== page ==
The question “How long should I meditate?” is a question I urge you only to resolve for a given moment and never finally. The question will serve you much better, better than any single answer, if you consider it and reconsider it, over time.

Most questions that start with the word should limit rather than open options, unnecessarily. In point of fact, this question can be misleading, suggesting that there is an ideal duration for meditation, when if fact developing a sensitivity to what different durations contribute to a continuing practice of meditation is much more useful.

Much has been made of longer forms of meditation while only a little has been made of their shorter counterparts. Longer isn’t better than shorter. They’re just different. Both have a role to play in your life. What that role is, is not something to be prescribed by another, rather it is for you to discover.

The question, “How are longer and shorter forms of meditation different?” is a much more useful starting point.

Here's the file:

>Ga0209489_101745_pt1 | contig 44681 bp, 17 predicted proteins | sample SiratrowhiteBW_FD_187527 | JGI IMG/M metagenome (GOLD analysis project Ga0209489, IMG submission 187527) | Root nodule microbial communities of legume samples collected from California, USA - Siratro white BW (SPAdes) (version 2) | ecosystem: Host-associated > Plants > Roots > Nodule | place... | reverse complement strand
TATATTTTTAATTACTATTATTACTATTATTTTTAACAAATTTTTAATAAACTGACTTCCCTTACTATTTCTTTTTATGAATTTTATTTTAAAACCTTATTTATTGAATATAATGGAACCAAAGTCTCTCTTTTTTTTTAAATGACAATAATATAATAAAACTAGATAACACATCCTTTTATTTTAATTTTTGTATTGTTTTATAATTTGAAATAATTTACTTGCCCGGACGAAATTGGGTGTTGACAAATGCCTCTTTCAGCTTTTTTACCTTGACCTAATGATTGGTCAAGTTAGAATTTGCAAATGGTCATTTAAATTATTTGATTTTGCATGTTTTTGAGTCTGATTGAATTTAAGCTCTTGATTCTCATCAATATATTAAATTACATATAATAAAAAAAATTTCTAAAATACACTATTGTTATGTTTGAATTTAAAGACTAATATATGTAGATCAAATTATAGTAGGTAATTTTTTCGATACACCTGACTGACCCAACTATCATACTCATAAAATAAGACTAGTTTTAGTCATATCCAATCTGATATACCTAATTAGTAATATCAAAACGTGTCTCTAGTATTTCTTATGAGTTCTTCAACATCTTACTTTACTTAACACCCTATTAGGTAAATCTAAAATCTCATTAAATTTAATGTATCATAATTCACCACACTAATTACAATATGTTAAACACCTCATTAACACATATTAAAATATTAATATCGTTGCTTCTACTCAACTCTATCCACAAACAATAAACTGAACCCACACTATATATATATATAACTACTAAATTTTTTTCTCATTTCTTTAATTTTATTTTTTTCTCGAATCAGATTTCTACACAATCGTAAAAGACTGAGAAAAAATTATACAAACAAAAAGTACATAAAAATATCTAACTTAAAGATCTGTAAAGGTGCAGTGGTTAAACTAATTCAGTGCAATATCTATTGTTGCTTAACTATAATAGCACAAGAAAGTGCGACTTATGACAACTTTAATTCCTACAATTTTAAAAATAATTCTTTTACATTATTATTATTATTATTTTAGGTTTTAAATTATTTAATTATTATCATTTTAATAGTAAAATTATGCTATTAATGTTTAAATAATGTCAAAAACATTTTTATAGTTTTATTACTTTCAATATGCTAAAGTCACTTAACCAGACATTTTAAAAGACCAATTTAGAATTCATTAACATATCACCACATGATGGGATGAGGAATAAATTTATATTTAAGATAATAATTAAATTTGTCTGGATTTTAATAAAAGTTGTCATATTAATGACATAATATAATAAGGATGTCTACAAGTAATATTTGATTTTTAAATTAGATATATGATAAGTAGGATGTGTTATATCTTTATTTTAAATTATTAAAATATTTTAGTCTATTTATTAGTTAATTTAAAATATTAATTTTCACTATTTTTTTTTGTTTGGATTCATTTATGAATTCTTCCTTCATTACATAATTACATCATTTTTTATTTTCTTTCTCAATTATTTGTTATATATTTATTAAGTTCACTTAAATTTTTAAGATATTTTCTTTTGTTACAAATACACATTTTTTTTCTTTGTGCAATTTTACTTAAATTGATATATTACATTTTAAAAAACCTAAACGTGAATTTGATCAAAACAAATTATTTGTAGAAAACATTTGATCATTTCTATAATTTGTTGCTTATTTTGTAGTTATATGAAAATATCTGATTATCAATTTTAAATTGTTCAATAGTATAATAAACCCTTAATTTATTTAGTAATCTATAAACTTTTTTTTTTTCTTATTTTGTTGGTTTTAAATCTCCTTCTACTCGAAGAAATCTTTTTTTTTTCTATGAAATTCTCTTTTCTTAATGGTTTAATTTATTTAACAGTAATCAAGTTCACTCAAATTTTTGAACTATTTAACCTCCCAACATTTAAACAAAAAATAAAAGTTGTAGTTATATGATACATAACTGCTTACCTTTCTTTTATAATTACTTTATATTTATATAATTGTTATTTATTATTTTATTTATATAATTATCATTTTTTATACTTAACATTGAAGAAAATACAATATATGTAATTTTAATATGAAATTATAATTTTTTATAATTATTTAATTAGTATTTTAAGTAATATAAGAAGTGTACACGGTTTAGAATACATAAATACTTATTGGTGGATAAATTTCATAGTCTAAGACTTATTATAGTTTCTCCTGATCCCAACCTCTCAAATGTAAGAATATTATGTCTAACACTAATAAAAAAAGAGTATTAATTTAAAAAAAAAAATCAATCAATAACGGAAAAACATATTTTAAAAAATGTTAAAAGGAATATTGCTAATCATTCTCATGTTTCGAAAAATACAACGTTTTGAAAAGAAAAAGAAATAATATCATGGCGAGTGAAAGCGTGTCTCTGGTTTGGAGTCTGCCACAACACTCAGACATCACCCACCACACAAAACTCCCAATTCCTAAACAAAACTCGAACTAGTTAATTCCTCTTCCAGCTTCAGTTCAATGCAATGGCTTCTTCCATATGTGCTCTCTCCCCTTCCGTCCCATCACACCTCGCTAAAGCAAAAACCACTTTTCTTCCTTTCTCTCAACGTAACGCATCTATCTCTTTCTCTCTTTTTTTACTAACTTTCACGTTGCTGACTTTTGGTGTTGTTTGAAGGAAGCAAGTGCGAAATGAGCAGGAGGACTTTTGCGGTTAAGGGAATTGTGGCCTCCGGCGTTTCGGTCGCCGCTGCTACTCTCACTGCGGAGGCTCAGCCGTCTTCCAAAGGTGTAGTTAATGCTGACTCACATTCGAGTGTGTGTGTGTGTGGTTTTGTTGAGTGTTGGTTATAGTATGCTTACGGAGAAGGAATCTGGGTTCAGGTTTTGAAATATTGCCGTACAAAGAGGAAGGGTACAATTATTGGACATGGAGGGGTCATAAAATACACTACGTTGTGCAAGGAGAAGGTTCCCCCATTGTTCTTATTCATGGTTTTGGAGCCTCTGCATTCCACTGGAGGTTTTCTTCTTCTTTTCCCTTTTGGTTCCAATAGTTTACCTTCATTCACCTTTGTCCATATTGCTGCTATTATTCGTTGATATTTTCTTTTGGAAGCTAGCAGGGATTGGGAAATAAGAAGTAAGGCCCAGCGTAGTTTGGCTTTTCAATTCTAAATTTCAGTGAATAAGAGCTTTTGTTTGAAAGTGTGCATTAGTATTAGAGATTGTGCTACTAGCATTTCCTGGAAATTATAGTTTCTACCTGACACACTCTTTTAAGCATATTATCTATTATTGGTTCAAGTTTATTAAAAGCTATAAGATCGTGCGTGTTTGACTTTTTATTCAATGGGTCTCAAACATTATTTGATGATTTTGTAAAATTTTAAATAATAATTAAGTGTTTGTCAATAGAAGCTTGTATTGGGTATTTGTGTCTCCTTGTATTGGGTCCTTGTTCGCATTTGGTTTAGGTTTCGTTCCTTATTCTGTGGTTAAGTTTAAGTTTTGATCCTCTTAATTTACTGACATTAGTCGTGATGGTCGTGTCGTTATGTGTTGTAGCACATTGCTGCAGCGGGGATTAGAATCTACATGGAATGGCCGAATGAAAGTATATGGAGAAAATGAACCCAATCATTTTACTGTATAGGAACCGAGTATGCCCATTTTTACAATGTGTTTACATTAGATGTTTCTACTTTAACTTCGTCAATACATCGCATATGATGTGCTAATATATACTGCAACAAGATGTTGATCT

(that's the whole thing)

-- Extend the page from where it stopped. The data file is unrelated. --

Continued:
Shorter forms of meditation are more easily practiced regularly and frequently. Practicing this way consistently can more quickly and deeply establish new patterns of attention and awareness. Many people find the downside of shorter meditation intervals is that it may take more time for the mind to settle down and achieve significant depth in an experience. Keep at it. All you need is practice. When the mind knows that it has only a certain amount of time to accomplish something avoidance, procrastination and distraction are often reduced. You can train your mind to change states much more quickly than you might have expected.

Sometimes necessary for more complex forms of meditation, longer intervals of meditation allow for more repetition of a single practice or comparison between different practices in a single session, enabling more direct comparison and contrast as well as immediate refinement with each new cycle. This may lead to a greater depth of experience. It can also lead to different states of awareness, neither better nor worse, but certainly different. I encourage you to experience many states of awareness so that you can make future choices knowledgeably.